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Getting Our Way: 500 Years of Adventure and Intrigue: the Inside Story of British Diplomacy Paperback – 30 Sep 2010
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He writes well and his tone is engagingly sardonic...an admirable diplomatic primer. (Piers Brendon SUNDAY TIMES)
This enjoyable book, by Briatin's former ambassador to Washington, consists of nine finely drawn studies of key diplomatic moments in British history. (OBSERVER)
The former British ambassador to the US weaves an interesting tale of power, deception, betrayal, espionage, intrigue and cunning...a must-read book for any astute observer of modern diplomacy. (CATHOLIC HERALD)
A highly informed insider's account of some of the 'honest men' as they sought, by fair means or foul, to get Britain its way in the world.See all Product description
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That case is the extent to which a top-rate diplomatic corps is a critical asset to a country, when given a clear brief in support of a coherent overall foreign policy. As much as armies and traders, diplomats can play a profound role in furthering the national interest (or, if not up to the task or if not given adequate tools for the job, can miss crucial opportunities).
It’s an argument he makes by means of nine case studies. As such, Getting Our Way is something of a patchwork quilt and neither of the things claimed of it in its sub-title. It is not a ‘story’ in the conventional sense; there is no narrative. There are themes both explicit and implicit, and there are many examples, but ‘inside stories’ – in the plural – ‘of British Diplomacy’ would be a more accurate description. Similarly, while the examples run from the 1570s to the 1990s (nearer four centuries than five), only one is in the first half of that period. There is certainly a place for a comprehensive history of English/British diplomacy, but this isn’t that book.
That patchwork quilt, however, fits together very nicely in a three-by-three grid; one axis thematic and one linear. The book’s divided into three main themes – security, prosperity and values – and each theme contains three case studies, one from a time when Britain (or England in one case) was a small or medium power on the rise, one during the height of British power, and one during the period of decline. It’s an effective format and allows the reader to understand how much of the diplomat’s job is given in the sense of external circumstances, and how much is down to their discretion, competence and effort.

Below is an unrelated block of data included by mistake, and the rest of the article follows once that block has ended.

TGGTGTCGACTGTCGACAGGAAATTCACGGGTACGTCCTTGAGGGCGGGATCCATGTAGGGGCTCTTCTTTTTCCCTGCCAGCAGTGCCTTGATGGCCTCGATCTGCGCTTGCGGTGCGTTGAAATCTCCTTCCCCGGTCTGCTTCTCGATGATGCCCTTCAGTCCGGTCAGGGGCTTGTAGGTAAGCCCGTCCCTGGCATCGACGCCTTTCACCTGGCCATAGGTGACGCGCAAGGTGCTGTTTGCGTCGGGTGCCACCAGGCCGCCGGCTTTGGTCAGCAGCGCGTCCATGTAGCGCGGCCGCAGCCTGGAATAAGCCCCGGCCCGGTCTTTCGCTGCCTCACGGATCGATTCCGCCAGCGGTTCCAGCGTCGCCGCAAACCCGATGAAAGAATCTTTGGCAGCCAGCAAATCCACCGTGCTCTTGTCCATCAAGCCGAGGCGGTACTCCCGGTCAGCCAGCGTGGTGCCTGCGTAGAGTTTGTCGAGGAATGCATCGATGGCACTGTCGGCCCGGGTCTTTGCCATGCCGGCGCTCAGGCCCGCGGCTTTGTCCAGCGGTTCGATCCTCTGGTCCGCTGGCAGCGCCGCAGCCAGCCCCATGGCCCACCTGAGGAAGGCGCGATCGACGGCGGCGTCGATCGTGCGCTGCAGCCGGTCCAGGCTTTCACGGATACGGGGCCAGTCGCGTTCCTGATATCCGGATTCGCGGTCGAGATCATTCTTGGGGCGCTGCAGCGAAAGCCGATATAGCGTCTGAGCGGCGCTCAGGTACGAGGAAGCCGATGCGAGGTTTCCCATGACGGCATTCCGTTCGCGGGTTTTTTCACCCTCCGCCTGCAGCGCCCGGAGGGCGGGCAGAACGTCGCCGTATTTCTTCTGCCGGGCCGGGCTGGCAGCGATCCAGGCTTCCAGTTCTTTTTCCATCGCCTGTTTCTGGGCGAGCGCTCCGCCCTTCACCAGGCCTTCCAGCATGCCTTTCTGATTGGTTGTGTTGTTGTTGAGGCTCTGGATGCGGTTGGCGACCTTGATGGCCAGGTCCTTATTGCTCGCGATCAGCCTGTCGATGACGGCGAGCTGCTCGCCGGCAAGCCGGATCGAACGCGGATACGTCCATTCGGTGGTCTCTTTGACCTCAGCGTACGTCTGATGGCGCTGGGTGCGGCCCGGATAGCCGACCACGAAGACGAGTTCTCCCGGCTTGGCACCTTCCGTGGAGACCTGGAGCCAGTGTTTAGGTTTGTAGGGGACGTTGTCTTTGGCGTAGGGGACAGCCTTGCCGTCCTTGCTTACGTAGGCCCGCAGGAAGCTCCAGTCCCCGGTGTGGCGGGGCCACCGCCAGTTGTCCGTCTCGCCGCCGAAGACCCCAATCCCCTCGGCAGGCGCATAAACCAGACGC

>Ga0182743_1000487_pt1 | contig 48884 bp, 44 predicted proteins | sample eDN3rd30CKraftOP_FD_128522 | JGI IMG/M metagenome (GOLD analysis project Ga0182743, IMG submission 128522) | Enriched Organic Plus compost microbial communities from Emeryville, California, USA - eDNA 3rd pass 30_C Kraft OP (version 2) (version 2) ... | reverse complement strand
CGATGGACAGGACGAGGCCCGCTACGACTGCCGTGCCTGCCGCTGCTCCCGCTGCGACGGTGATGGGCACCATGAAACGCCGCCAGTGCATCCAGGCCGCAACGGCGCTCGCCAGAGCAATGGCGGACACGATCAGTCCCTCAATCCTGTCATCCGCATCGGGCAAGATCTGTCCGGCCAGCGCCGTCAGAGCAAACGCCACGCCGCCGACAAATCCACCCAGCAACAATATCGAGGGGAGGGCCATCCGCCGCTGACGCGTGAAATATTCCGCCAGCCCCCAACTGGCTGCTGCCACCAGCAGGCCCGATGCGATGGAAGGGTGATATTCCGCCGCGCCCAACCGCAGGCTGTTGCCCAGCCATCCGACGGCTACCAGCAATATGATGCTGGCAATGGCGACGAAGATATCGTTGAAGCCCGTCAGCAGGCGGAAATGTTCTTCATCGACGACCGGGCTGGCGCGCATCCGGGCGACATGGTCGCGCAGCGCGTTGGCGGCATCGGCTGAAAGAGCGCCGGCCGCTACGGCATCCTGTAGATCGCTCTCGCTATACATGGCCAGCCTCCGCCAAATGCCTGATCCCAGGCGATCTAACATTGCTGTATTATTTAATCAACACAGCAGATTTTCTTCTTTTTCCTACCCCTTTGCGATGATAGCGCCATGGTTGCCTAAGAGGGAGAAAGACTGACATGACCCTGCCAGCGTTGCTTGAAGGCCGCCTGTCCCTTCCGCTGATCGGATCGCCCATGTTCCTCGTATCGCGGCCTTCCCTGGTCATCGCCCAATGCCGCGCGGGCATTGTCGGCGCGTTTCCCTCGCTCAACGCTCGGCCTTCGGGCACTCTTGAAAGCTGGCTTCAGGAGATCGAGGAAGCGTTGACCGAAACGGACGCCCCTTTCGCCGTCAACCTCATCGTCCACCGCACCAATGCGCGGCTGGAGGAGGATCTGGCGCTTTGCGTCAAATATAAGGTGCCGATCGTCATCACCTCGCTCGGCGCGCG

All this is buttressed by a fine running commentary from Mayer, drawing on his own experiences as ambassador, Foreign Office spokesman or more junior official, drawing out common challenges and demonstrating parallels in the behaviour and dilemmas of diplomats across the centuries and across the world. The humour is that of the wry smile than the belly laugh, as might be expected, but lightens the mood all the same. Indeed, the overall tone is conversational (as might be expected of a book that’s a companion piece to a TV series), and the better for it.
Book-ending the case studies are the introduction and conclusion where Mayer makes his case most forcefully for how Britain’s foreign policy should be constructed and conducted, namely with the focus on a well-defined national interest. I find it hard to disagree with those sentiments and Getting Our Way should be mandatory reading for those who now with their hands on the levers of power – and interesting and illuminating reading for anyone else.
Through drawing examples from 425 years of British history he demonstrates that the character of the state is slowly changing and that it is not always easy to perceive just who is manipulating whom in formulating policy. Bravely, admitting that he is no Sinologist, he tackles three episodes of British-Chinese relations. In the first Britain is rebuffed, in the second she is successful through the twin tools of the opium trade and the power of the gunboat, in the third the invidious treaties forced through by the second episode are instrumental in the hard line adopted by the Communist Government. All the examples chosen repay examination with an open mind.
The author has strong opinions and is rarely able to mention those who have thwarted him without fulminating. Cool, rational analysis might occasionally have worked better. He finds difficulty in not obtruding himself into the narrative. Some may find this attractive; others may be reminded of similarly egotistical colleagues.
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